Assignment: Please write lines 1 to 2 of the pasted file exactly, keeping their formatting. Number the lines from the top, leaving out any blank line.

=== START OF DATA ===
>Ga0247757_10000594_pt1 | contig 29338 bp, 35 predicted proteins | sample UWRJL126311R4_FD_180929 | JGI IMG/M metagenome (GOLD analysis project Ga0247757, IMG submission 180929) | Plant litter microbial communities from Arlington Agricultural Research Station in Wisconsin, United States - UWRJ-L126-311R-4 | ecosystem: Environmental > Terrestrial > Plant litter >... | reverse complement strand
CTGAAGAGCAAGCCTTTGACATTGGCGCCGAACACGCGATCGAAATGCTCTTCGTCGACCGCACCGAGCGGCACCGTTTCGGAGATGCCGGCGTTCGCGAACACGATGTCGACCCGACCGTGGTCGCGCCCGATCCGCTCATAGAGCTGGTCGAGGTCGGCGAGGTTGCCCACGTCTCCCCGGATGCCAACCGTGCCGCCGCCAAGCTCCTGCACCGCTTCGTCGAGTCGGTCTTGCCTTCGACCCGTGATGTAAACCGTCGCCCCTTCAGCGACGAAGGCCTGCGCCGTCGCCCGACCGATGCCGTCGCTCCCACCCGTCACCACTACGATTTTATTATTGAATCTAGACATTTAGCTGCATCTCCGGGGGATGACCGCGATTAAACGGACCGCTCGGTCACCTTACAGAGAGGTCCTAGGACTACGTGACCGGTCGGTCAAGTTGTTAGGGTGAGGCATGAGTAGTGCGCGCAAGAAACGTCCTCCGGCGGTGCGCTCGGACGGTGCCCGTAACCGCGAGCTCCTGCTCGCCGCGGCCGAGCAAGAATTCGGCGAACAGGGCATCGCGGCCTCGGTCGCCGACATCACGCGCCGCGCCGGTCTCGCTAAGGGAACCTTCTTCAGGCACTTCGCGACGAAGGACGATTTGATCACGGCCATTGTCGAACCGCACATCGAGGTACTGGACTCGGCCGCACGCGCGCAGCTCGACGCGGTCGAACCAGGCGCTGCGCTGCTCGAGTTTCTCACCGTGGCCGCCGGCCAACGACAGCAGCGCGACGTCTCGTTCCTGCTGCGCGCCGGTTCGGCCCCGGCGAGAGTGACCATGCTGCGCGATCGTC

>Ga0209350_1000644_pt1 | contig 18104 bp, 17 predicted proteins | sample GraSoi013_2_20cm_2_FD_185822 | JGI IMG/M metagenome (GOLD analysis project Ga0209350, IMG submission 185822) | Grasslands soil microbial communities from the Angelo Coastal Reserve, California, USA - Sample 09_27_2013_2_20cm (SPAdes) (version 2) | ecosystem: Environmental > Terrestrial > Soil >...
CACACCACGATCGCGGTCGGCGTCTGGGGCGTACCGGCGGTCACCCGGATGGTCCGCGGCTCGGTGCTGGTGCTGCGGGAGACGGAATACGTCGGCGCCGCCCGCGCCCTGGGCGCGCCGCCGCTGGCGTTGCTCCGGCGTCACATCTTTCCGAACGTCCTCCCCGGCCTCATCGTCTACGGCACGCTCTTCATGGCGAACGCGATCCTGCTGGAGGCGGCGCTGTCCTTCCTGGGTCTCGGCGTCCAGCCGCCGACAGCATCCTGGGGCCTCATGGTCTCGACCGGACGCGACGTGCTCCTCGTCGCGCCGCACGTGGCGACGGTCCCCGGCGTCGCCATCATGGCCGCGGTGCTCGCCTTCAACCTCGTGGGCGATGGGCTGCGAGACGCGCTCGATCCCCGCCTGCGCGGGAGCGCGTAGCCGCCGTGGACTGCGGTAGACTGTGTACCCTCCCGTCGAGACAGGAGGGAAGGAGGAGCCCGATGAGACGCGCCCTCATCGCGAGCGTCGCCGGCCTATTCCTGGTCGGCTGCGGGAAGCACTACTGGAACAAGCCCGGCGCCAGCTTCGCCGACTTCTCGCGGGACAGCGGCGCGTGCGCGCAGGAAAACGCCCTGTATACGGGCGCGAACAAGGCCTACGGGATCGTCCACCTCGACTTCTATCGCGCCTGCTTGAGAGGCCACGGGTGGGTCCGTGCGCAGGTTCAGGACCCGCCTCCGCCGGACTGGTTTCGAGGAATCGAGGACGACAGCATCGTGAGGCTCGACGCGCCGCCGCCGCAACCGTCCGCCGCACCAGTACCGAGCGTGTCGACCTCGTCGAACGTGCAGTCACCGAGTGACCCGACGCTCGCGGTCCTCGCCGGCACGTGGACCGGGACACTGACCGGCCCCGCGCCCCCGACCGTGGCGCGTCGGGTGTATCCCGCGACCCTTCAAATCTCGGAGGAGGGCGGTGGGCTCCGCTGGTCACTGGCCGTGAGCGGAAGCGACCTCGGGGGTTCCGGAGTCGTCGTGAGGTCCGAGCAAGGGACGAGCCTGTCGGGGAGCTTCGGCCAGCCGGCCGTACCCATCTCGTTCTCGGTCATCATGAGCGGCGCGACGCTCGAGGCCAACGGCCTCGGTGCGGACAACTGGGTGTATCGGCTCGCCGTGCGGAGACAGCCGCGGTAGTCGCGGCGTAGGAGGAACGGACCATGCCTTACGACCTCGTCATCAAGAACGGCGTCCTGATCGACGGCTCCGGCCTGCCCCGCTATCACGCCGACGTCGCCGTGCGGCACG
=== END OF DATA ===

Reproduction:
>Ga0247757_10000594_pt1 | contig 29338 bp, 35 predicted proteins | sample UWRJL126311R4_FD_180929 | JGI IMG/M metagenome (GOLD analysis project Ga0247757, IMG submission 180929) | Plant litter microbial communities from Arlington Agricultural Research Station in Wisconsin, United States - UWRJ-L126-311R-4 | ecosystem: Environmental > Terrestrial > Plant litter >... | reverse complement strand
CTGAAGAGCAAGCCTTTGACATTGGCGCCGAACACGCGATCGAAATGCTCTTCGTCGACCGCACCGAGCGGCACCGTTTCGGAGATGCCGGCGTTCGCGAACACGATGTCGACCCGACCGTGGTCGCGCCCGATCCGCTCATAGAGCTGGTCGAGGTCGGCGAGGTTGCCCACGTCTCCCCGGATGCCAACCGTGCCGCCGCCAAGCTCCTGCACCGCTTCGTCGAGTCGGTCTTGCCTTCGACCCGTGATGTAAACCGTCGCCCCTTCAGCGACGAAGGCCTGCGCCGTCGCCCGACCGATGCCGTCGCTCCCACCCGTCACCACTACGATTTTATTATTGAATCTAGACATTTAGCTGCATCTCCGGGGGATGACCGCGATTAAACGGACCGCTCGGTCACCTTACAGAGAGGTCCTAGGACTACGTGACCGGTCGGTCAAGTTGTTAGGGTGAGGCATGAGTAGTGCGCGCAAGAAACGTCCTCCGGCGGTGCGCTCGGACGGTGCCCGTAACCGCGAGCTCCTGCTCGCCGCGGCCGAGCAAGAATTCGGCGAACAGGGCATCGCGGCCTCGGTCGCCGACATCACGCGCCGCGCCGGTCTCGCTAAGGGAACCTTCTTCAGGCACTTCGCGACGAAGGACGATTTGATCACGGCCATTGTCGAACCGCACATCGAGGTACTGGACTCGGCCGCACGCGCGCAGCTCGACGCGGTCGAACCAGGCGCTGCGCTGCTCGAGTTTCTCACCGTGGCCGCCGGCCAACGACAGCAGCGCGACGTCTCGTTCCTGCTGCGCGCCGGTTCGGCCCCGGCGAGAGTGACCATGCTGCGCGATCGTC